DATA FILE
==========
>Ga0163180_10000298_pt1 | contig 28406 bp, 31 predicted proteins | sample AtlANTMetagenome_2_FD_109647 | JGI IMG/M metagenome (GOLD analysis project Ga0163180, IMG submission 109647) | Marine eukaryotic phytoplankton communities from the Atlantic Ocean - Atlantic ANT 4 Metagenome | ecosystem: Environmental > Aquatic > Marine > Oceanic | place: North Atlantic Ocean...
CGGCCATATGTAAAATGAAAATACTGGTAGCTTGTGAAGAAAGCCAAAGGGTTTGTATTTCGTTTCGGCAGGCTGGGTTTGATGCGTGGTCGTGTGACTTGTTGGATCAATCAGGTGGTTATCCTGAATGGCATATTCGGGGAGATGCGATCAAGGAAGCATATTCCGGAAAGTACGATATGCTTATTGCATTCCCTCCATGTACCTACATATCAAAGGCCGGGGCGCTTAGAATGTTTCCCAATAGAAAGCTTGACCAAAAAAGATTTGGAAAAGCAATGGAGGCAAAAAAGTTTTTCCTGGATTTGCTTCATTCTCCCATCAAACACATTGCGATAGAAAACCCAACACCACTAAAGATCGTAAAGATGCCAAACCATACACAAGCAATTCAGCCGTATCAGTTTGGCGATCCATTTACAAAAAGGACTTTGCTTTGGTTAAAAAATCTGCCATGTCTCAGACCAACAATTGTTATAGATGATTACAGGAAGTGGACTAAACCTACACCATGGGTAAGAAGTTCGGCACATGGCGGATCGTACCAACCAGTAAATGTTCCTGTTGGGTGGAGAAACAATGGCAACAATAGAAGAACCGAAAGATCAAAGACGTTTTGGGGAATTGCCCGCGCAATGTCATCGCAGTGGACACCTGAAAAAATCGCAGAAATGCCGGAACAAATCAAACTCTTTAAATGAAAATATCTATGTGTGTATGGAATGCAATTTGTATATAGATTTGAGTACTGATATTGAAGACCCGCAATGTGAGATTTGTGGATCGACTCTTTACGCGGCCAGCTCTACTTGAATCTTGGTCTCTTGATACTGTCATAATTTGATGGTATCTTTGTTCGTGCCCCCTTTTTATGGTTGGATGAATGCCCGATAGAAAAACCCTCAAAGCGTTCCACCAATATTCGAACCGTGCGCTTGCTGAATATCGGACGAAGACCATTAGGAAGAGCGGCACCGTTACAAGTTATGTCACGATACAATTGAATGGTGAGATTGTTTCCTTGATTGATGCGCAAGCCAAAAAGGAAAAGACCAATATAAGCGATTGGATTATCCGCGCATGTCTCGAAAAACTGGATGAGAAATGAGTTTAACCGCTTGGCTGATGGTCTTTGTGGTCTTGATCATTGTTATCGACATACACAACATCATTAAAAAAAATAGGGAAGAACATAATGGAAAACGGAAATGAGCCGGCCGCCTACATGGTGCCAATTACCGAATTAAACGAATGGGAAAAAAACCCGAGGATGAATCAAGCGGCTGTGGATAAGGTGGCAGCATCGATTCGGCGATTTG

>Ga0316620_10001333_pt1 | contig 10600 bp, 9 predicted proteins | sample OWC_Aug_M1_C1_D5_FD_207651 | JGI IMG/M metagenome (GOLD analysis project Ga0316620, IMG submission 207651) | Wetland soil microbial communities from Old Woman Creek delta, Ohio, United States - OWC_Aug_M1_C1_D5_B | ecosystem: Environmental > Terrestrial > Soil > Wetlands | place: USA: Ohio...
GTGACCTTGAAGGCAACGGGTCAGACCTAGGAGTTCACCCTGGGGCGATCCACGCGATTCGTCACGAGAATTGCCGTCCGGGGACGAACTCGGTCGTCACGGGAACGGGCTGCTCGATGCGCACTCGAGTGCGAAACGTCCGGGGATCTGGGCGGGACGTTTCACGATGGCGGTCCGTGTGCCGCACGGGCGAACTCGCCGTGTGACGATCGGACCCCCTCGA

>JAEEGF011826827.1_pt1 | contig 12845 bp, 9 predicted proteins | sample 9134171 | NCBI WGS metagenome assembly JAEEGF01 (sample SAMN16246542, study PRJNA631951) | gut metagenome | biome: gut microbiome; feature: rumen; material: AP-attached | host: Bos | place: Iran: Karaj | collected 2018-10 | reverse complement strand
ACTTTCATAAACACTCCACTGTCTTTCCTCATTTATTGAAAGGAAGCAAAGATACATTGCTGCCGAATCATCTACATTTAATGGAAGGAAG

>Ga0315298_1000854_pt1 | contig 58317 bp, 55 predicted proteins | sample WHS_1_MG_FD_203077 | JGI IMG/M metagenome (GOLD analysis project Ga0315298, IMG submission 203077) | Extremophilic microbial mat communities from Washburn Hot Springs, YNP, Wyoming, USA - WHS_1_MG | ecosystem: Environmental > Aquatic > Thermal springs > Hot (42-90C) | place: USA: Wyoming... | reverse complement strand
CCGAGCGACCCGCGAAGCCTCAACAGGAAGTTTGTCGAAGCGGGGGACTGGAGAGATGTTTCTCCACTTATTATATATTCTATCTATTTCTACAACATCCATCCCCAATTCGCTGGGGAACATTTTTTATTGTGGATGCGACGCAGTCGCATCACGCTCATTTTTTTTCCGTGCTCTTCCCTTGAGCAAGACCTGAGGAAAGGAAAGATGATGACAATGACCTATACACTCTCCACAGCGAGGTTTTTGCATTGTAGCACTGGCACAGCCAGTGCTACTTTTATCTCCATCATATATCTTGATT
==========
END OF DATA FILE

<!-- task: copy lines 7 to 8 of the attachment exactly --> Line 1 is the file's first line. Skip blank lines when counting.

>Ga0315298_1000854_pt1 | contig 58317 bp, 55 predicted proteins | sample WHS_1_MG_FD_203077 | JGI IMG/M metagenome (GOLD analysis project Ga0315298, IMG submission 203077) | Extremophilic microbial mat communities from Washburn Hot Springs, YNP, Wyoming, USA - WHS_1_MG | ecosystem: Environmental > Aquatic > Thermal springs > Hot (42-90C) | place: USA: Wyoming... | reverse complement strand
CCGAGCGACCCGCGAAGCCTCAACAGGAAGTTTGTCGAAGCGGGGGACTGGAGAGATGTTTCTCCACTTATTATATATTCTATCTATTTCTACAACATCCATCCCCAATTCGCTGGGGAACATTTTTTATTGTGGATGCGACGCAGTCGCATCACGCTCATTTTTTTTCCGTGCTCTTCCCTTGAGCAAGACCTGAGGAAAGGAAAGATGATGACAATGACCTATACACTCTCCACAGCGAGGTTTTTGCATTGTAGCACTGGCACAGCCAGTGCTACTTTTATCTCCATCATATATCTTGATT